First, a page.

Dying to Live

Today is World Suicide Prevention Day.  I didn’t know this until last week when one of my fellow bloggers posted this. I reblogged and shared her post. I didn’t know there was such a thing as World Suicide Prevention Day. Why?

Because talking about suicide is considered taboo. Who wants to talk about death? Death is morbid right? Death should never be discussed in good conversations.

So, what am I going to do?

Talk about death. More specifically, the time I tried to take my own life. I was 14. I had a boyfriend. He broke up with me. Why? Because I had gotten raped by a classmate and he blamed me. He didn’t know about date rape and neither did I. But, I needed him to help me.

To help me cope. To tell me it’s not my fault. To support me through the trauma I had just experienced. He couldn’t. He chose to abandon me. I chose to kill myself that night.

I was 14. I was tired. Physically, emotionally and spiritually. I wanted to DIE. I wanted to end it all because the pain was unbearable. I felt alone. I had been raped and dumped within the span of 24 hours. I couldn’t breathe.

I took a bottle full of pills. Over the counter sleeping pills. I cried. I cut my wrists. Superficial wounds apparently. I called my best friend and said good-bye. She was the only one that I trusted. She called her mother for help.

Her mother called my mother. I was admitted to the hospital. I cried when they forced me to drink the dye to make me vomit. I cried harder. I just want to die. Why won’t you let me die?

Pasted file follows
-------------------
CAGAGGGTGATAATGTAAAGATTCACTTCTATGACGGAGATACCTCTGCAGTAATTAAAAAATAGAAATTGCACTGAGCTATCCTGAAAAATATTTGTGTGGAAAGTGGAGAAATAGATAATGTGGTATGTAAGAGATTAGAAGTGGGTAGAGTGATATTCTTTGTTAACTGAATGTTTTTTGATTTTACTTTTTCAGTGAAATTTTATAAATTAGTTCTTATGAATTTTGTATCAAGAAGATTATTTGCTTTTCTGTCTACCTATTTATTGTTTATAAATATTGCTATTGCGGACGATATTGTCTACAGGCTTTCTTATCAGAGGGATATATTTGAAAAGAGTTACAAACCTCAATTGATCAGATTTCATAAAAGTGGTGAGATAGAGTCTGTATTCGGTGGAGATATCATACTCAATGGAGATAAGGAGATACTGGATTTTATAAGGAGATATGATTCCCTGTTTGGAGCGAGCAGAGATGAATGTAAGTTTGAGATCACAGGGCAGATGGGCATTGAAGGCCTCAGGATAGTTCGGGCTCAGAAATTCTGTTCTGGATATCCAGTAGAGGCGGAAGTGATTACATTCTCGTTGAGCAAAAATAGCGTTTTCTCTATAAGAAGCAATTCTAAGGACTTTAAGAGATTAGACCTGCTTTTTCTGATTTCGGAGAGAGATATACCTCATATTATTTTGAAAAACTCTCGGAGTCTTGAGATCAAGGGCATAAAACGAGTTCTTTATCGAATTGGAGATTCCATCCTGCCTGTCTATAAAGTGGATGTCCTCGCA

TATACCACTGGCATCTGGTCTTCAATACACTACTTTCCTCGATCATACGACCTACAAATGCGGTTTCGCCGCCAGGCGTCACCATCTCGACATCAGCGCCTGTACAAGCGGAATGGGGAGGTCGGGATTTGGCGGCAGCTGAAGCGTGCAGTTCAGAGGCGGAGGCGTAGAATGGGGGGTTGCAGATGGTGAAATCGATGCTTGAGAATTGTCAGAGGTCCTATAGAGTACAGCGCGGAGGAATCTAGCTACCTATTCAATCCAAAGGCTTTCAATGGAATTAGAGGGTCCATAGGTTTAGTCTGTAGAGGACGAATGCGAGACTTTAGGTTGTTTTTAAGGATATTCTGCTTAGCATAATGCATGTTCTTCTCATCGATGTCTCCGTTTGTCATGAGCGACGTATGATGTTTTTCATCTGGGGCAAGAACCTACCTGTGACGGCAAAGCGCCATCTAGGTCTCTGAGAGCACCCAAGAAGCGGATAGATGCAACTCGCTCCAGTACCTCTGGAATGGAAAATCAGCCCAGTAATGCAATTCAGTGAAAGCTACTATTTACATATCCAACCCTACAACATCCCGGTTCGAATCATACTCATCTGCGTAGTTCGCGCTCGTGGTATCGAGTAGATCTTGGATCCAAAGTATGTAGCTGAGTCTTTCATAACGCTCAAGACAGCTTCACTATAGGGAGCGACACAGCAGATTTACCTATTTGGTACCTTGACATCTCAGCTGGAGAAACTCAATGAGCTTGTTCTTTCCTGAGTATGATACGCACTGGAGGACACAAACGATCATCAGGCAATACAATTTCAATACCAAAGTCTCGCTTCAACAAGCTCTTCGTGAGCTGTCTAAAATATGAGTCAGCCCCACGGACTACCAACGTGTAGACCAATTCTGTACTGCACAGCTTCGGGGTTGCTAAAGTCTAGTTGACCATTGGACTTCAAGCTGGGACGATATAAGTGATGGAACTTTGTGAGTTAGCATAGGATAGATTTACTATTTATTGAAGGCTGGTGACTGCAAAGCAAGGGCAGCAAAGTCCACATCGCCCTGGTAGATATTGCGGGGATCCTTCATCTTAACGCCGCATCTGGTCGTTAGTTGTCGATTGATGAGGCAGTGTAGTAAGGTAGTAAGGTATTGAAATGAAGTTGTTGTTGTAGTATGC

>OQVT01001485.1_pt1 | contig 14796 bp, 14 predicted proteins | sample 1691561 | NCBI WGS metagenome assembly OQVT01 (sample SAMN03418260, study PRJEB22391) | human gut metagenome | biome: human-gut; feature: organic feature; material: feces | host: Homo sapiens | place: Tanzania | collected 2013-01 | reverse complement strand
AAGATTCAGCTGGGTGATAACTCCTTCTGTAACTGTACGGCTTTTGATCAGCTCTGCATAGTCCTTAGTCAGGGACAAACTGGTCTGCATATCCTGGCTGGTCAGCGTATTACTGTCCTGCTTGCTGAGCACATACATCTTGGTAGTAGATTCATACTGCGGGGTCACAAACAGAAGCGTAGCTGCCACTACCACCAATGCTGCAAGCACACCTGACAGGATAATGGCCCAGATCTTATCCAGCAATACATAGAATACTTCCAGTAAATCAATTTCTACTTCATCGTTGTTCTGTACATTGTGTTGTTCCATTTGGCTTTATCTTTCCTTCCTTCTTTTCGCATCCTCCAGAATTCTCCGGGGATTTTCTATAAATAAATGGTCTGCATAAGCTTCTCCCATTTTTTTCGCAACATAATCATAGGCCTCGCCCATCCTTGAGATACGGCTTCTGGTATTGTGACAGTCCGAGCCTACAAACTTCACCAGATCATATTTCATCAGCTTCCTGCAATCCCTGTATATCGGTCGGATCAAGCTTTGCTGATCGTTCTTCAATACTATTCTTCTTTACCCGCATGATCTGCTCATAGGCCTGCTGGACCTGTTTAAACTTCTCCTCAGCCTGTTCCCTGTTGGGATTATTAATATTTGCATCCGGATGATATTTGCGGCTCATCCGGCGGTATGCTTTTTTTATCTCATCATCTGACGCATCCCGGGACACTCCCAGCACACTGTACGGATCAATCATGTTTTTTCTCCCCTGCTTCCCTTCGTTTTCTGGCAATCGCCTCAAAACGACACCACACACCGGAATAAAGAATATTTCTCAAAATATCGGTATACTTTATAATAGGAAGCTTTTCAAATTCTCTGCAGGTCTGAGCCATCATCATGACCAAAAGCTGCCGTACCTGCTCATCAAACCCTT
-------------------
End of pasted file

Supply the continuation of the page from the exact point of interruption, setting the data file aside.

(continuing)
My best friend held my hand and kept my secret. She told her mother and my mother that she didn’t know why I had tried to take my life. Sisterhood at its strongest. No one knew.

My silence was overwhelming. I cried. I didn’t talk. I just existed. My mom had to take the next few days off of work because I couldn’t be left alone. Left alone to keep my siblings. I was in immense pain.

An ache was in my spirit that was so unbearable that it took most of my energy to get out of bed and shower daily. That was all I did. Shower and put my pajamas back on. I cried and sat in my room looking for peace.

Dear God,

It’s me. Why won’t you let me die? I have nothing left to give. Man has taken my body repeatedly and now my boyfriend has taken my heart. Please let me die. I just want to go to sleep and never wake up. I promise it will make me feel better if you just let me die.


I don’t want to live anymore.

That was my daily prayer. It consumed me. I knew that death would be easier than staying in this body that had been used by men with a broken heart and spirit. But, God.

God had other plans. God said no. My mother came in my room one day and sat on the bed and said, “As a parent you wish that you could kiss every tear that falls from your child’s eyes. To protect them from harm. But, you won’t talk to me. I don’t know how to help. But, I know that God hears all and will help you. Please pray to God. Tell him what’s going on since you won’t talk to me.” She left the room.

I got on my knees and prayed.

“God help me! Please God! I need you!” I cried out.

God heard my cry for help. He listened and saved me. The pain subsided and I was able to resume my daily activities, but I know what it feels like to feel trapped in the pain of your own head. I know how it feels to think that death is the only way out, but I promise you it’s not. The pain you’re in is temporary. It will end. I promise you.

Let’s talk about suicide. Let’s share our stories and let’s help others know that there is a light at the end of the tunnel. It’s World Suicide Prevention Day. Let’s save a life.

My Random Musings

Depression and Loss